However, as state officials, justices of the peace cannot refuse the civil solemnization of any couple with a valid marriage license. The office of the Governors Legal Counsel spells it out in its duties page for justices of the peace.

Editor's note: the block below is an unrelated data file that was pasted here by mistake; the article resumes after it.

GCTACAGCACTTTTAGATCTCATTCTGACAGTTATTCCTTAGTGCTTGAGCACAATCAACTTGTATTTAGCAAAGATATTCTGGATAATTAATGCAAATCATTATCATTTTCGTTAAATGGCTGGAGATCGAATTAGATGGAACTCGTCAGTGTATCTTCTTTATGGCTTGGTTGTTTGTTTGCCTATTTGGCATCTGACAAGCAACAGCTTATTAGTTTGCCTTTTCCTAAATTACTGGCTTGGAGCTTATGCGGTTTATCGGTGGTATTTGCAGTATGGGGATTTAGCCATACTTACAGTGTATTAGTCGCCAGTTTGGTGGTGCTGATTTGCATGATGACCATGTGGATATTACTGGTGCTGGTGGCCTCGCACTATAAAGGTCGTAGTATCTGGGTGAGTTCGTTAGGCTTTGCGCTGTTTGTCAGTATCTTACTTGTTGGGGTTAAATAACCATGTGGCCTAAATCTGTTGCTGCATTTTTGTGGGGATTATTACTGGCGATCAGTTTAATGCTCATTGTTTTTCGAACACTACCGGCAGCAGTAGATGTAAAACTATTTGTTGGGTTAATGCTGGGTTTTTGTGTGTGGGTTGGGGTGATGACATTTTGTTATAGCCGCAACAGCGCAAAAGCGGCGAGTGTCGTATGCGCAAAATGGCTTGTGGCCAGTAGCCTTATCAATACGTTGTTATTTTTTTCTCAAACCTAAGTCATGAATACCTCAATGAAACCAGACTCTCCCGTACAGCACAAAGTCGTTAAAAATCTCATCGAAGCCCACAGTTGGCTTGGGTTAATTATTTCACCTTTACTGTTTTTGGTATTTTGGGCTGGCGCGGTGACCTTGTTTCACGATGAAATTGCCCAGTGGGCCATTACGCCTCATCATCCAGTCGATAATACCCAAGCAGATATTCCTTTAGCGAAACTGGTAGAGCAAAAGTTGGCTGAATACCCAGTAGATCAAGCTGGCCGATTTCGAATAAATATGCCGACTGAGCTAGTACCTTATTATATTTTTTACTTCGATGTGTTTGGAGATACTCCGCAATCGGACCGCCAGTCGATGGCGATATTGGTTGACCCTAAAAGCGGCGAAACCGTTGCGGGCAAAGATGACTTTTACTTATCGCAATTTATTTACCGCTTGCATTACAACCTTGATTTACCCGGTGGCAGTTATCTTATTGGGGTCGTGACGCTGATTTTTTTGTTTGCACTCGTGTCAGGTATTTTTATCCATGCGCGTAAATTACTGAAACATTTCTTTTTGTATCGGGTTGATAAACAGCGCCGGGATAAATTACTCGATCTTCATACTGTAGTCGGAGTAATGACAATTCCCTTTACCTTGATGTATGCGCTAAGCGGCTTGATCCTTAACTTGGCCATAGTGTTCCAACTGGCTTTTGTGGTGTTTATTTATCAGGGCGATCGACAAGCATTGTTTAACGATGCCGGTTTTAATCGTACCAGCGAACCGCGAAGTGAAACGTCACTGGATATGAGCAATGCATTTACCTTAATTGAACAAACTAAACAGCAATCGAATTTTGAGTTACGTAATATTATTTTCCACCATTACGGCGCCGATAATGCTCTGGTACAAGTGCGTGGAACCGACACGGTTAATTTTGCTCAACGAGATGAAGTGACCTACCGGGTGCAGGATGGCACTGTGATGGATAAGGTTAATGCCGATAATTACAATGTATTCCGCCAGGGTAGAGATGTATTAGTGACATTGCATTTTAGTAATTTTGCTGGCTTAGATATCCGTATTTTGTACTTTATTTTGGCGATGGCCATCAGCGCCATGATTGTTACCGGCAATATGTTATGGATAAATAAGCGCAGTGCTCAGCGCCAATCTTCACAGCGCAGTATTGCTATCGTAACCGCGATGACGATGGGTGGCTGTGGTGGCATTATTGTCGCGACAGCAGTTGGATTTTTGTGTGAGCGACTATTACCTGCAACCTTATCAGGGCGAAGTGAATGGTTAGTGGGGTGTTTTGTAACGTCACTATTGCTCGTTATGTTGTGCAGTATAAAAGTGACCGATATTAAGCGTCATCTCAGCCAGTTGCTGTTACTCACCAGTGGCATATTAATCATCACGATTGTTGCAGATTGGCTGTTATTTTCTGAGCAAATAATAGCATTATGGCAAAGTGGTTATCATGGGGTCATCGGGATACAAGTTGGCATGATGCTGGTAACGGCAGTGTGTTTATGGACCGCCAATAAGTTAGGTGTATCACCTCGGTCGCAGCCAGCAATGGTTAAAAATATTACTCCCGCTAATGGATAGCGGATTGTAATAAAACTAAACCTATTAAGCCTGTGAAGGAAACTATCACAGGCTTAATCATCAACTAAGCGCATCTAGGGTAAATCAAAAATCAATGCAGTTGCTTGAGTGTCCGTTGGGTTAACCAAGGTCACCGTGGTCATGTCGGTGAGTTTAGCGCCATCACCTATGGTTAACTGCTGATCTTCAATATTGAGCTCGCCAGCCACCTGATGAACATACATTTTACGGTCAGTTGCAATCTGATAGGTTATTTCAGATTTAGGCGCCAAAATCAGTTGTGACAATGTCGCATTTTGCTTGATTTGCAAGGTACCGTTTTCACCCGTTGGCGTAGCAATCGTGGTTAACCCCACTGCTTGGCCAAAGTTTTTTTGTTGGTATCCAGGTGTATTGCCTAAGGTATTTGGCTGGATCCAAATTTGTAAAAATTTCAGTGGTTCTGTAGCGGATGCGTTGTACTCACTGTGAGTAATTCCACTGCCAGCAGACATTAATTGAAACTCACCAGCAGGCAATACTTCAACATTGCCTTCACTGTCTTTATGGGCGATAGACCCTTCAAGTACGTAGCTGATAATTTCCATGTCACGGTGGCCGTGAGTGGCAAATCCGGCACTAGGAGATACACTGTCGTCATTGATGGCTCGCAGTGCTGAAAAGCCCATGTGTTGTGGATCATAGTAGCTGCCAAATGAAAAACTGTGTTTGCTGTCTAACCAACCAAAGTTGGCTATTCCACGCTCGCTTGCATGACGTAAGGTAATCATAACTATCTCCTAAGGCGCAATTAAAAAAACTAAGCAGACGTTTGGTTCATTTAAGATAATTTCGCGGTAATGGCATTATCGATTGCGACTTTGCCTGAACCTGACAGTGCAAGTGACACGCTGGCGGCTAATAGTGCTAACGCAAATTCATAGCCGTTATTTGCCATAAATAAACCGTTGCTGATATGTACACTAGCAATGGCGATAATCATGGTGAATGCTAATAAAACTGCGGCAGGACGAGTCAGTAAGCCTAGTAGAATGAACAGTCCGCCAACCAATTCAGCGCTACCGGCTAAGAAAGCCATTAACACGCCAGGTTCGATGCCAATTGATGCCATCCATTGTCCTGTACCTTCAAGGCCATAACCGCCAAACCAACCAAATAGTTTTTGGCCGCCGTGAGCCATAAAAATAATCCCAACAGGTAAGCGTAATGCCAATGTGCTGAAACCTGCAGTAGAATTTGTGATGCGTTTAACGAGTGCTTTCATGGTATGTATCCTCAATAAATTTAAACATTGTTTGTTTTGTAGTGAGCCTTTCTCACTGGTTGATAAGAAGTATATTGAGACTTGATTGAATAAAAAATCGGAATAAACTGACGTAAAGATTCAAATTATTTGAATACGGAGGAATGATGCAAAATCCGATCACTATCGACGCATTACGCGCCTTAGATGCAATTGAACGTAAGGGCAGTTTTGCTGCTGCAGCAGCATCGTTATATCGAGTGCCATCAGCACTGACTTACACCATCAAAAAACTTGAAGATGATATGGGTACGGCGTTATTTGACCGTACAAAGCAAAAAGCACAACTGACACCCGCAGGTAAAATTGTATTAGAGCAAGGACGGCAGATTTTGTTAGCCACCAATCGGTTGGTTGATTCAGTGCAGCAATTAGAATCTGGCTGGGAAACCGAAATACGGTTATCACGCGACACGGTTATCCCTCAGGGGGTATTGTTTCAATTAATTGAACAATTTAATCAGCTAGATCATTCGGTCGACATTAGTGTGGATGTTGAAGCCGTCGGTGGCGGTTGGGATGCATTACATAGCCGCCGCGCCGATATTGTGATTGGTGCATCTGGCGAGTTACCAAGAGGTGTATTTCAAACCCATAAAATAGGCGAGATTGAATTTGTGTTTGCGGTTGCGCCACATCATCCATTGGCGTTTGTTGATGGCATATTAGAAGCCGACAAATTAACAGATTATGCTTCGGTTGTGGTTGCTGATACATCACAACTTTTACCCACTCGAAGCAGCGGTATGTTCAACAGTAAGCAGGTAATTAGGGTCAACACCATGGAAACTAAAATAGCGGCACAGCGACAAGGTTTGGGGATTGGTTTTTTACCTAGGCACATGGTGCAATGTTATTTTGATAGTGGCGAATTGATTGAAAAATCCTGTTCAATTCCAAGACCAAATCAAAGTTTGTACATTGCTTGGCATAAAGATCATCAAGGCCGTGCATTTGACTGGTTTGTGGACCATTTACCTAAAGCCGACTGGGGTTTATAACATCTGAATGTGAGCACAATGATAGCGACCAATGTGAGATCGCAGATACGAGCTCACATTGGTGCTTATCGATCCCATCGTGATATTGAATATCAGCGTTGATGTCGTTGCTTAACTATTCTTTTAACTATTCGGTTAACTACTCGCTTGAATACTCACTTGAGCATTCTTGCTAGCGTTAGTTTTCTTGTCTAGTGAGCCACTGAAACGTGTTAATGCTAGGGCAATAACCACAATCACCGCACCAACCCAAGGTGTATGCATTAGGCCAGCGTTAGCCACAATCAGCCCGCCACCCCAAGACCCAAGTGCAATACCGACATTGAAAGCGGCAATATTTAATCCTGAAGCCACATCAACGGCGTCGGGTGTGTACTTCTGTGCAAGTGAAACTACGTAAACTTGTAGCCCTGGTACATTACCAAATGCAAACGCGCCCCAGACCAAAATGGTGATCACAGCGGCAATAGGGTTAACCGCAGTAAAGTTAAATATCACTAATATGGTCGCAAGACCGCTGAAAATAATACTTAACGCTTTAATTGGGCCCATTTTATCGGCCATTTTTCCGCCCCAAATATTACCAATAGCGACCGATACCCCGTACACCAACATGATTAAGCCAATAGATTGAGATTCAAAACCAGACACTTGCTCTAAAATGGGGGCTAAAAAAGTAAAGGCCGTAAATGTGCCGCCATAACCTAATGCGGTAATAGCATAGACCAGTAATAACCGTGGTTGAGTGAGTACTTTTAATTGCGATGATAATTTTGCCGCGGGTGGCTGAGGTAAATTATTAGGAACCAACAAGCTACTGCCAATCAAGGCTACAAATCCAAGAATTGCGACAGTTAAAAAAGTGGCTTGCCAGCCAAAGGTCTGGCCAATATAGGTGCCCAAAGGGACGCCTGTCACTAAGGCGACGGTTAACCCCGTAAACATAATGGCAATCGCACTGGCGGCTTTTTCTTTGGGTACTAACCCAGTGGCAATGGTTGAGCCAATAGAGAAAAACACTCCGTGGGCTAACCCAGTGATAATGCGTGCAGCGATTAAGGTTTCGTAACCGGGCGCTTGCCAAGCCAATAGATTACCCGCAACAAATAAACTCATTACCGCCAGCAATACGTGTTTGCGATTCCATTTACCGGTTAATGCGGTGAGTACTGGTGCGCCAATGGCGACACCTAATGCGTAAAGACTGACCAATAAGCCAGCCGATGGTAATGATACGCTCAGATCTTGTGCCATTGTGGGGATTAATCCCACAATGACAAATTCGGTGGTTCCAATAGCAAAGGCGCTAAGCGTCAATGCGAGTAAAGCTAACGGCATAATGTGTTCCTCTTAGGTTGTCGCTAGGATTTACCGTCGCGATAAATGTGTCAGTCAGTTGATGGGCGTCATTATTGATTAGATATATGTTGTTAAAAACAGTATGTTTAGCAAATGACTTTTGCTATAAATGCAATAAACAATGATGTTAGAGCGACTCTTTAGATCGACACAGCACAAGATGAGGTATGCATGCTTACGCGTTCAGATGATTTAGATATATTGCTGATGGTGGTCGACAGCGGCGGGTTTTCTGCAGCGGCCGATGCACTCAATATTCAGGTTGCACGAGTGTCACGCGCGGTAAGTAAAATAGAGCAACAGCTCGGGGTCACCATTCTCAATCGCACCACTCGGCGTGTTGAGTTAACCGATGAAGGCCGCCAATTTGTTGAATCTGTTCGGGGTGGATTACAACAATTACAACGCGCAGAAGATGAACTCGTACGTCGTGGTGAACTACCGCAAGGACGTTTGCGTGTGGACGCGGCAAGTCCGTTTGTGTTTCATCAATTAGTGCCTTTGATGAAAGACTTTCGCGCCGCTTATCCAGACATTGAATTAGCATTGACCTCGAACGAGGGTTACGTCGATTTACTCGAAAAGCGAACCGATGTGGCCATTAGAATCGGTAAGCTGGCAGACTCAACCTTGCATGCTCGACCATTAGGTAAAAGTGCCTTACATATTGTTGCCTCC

Justices of the Peace are public officials that have sworn an oath that to "bear true faith and allegiance to the Commonwealth of Massachusetts, and [to] support the constitution thereof." In Goodridge v. Department of Public Health, 440 Mass. 309 (2003), the Supreme Judicial Court of Massachusetts decided that denying marriage to couples based on their sexual orientation violates the Massachusetts Constitution. As such, Justices of the Peace may not refuse to marry same sex couples based on their sexual orientation, and may face personal liability if they do refuse to marry a couple based solely on sexual orientation. In addition, refusing the marry a same sex couple solely based on their race, sexual orientation, or other protected status may constitute cause for removal of a Justice of the Peace's commission.As JP commissions are easy money and coveted spots, few JPs if any will resign. Who knows, they may learn to enjoy uniting gay couples. At the one gay civil union I attended in Vermont, the JP said he preferred same-sex ceremonies because the unions were always sincere and often had original vows.